KIMBILÁ, Yucatan — Writing in thewire.in, Emilio Godoy says Yucatan has become a new energy frontier in Mexico, while the indigenous population is fearful of losing out on their livelihoods.
The growing number of wind and solar power projects in Yucatán are part of a positive change in Mexico’s energy mix. But affected communities do not see it in the same way, due to the fact that they are not informed or consulted, and because of how the phenomenon changes their lives.
“We have no information. We have some doubts, some people say it’s good and some say it’s bad. We have heard what is said in other states,” small farmer Luis Miguel, a Mayan Indian, told IPS.
He lives in Kimbilá, a town in the municipality of Izamal, which is the site of an up-to-now failed private wind power venture that has been blocked by opposition from the area’s 3,600 inhabitants and in particular from the ejido or communal land where the wind farm was to be installed.
“We fear that they will damage our crops,” said Miguel, whose father is one of the 573 members of the Kimbilá ejido, located in the Yucatán Peninsula, 1,350 km southeast of Mexico City.
The questioned project, run by the Spanish company Elecnor, includes the installation of 50 wind turbines with a capacity of 159 MW per year.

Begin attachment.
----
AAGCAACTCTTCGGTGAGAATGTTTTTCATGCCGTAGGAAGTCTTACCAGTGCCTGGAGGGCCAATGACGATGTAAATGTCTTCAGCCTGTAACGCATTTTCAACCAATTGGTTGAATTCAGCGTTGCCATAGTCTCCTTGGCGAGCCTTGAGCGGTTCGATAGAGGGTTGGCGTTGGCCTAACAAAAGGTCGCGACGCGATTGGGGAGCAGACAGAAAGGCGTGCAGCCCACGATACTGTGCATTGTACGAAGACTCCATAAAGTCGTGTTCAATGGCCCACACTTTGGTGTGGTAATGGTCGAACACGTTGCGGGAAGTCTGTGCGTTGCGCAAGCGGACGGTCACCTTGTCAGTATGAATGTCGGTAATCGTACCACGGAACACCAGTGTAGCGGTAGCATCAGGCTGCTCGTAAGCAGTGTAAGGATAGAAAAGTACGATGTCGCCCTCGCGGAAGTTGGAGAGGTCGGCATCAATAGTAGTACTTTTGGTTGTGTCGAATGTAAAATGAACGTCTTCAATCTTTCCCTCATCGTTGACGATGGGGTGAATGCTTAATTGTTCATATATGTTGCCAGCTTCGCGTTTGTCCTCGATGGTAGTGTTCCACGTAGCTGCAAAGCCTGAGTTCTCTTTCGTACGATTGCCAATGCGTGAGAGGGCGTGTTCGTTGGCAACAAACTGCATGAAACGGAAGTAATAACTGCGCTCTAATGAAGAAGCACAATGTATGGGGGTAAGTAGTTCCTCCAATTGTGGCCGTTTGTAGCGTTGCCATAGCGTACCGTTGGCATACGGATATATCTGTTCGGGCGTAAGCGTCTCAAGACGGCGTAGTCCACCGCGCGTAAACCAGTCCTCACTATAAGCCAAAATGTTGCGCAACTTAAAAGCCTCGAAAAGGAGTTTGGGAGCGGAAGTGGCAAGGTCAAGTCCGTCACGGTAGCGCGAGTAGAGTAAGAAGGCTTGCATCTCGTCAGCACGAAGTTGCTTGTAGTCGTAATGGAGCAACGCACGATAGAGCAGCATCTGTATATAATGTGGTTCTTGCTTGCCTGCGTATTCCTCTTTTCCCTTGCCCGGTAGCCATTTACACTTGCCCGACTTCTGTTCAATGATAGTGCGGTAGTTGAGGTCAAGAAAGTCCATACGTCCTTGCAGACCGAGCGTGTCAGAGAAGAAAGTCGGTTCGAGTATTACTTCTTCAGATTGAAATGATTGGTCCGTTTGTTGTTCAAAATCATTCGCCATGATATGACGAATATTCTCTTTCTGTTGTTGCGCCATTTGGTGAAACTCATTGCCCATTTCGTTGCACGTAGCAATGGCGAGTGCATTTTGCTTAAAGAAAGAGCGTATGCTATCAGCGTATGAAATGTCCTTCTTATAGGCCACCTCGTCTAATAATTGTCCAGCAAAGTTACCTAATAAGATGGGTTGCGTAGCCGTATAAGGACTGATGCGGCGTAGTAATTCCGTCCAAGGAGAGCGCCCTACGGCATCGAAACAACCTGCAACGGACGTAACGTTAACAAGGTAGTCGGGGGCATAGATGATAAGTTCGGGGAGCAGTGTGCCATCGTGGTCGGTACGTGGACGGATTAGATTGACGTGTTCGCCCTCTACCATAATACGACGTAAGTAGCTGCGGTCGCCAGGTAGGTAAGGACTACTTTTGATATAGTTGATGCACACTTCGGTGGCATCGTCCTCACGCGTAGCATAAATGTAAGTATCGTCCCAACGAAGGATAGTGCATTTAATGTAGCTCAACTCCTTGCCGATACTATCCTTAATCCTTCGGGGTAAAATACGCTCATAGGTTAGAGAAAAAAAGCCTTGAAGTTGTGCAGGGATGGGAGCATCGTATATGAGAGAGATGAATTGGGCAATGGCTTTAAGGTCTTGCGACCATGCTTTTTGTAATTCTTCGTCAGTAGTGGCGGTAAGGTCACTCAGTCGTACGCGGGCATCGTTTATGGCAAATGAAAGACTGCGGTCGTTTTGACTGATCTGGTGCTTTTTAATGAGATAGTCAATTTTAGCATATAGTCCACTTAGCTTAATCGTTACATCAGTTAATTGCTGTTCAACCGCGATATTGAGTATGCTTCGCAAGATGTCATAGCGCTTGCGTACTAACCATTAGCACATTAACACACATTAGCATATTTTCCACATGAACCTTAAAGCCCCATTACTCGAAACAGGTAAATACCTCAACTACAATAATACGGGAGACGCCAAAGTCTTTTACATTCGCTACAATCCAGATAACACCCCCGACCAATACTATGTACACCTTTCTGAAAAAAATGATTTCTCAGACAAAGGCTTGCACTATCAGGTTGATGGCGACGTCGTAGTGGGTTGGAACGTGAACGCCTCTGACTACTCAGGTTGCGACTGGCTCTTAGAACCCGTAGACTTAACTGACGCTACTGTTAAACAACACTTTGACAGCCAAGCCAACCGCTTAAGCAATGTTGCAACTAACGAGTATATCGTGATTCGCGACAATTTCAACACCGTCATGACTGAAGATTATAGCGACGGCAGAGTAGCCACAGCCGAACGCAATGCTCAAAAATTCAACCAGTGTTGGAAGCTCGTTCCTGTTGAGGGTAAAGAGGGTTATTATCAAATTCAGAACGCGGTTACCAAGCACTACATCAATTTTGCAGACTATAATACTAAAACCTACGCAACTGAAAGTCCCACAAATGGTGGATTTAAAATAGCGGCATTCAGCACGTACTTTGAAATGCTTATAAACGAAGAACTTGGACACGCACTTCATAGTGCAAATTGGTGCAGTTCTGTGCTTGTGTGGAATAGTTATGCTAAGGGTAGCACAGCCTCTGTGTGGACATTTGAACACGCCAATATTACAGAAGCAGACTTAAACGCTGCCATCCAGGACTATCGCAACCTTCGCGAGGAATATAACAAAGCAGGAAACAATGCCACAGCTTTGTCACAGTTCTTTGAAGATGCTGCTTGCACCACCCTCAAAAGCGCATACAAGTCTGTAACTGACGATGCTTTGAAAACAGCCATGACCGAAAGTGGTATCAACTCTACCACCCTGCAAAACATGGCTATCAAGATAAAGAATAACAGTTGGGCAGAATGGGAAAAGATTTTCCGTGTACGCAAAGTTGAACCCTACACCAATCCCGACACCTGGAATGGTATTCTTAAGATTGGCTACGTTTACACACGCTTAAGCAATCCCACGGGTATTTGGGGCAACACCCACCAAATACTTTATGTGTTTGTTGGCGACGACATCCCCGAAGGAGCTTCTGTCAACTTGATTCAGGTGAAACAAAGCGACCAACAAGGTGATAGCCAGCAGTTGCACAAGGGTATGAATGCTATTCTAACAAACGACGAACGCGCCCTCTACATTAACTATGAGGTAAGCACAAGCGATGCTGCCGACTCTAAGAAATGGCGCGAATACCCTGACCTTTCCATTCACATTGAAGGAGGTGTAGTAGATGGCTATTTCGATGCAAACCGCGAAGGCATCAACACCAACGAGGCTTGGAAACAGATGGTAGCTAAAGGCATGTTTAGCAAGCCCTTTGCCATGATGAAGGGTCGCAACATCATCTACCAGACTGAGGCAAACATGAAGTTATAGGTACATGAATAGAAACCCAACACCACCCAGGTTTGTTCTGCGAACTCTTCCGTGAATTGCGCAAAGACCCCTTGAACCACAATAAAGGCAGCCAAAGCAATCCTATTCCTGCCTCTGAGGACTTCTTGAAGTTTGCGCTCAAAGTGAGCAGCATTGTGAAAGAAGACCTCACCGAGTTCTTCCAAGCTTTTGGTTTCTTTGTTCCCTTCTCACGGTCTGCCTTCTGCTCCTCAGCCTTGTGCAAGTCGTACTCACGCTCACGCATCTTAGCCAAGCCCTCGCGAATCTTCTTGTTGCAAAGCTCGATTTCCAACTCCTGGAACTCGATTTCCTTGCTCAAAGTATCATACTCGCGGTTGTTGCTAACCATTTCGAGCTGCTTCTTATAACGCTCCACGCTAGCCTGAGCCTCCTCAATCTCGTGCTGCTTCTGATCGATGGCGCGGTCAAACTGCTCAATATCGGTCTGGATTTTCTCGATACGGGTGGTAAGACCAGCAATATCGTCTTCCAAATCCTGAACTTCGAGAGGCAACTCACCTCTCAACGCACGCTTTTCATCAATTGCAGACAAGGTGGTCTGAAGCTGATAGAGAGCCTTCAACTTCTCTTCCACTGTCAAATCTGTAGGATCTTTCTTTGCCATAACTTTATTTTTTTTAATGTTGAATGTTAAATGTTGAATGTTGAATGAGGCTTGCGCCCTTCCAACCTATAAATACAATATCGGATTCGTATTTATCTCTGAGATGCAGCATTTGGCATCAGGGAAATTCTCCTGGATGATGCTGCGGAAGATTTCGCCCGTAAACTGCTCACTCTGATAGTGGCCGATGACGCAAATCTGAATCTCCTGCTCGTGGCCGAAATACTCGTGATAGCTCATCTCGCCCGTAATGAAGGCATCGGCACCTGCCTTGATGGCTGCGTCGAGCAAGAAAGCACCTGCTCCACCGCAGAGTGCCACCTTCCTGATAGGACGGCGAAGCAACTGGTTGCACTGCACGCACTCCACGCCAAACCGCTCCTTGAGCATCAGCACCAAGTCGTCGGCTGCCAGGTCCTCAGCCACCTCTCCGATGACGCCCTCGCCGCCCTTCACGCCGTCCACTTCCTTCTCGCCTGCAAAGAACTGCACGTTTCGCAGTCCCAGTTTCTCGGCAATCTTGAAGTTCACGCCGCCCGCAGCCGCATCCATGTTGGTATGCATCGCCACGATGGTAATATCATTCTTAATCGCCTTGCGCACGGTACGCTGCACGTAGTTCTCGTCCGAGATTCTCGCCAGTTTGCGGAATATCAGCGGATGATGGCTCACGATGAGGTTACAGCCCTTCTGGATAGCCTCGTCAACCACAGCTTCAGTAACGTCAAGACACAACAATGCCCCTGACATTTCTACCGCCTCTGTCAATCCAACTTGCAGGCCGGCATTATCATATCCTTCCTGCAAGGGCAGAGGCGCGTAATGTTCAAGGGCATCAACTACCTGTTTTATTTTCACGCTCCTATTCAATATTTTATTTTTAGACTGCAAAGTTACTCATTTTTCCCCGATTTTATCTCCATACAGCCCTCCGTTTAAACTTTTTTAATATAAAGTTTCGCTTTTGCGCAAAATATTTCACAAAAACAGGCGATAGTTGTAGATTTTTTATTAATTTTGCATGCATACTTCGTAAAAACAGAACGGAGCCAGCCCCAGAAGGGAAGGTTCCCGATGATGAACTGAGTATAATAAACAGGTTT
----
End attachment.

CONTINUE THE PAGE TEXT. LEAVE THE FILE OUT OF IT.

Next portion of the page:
The company installed an anemometric tower in 2014, but the local population, who grow maize and garden vegetables, raise small livestock and produce honey for a living, did not find out about the project until January 2016.
Since then, the ejido has held two assemblies and cancelled another, without reaching an agreement to approve a 25-year lease on the lands needed for the wind farm.
Meanwhile, in February 2016, the members of the ejido filed a complaint against the Procuraduría Agraria – the federal agency in charge of protecting rural land – accusing it of defending the interests of the company by promoting community assemblies that were against the law.
The wind farm is to have an operating life of 30 years, including the preparatory phase, construction and operation, and it needs 77 hectares of the 5,000 in the ejido.
The company offered between $5 and $970 USD per hectare, depending on the utility of the land for a wind farm, a proposition that caused unrest among the ejido members. It would also give them 1.3% of the turnover for the power generated. But the electricity would not be used to meet local demand.
“We haven’t been given any information. This is not in the best interests of those who work the land. They are going to destroy the vegetation and 30 years is a long time,” beekeeper Victoriano Canmex told IPS.
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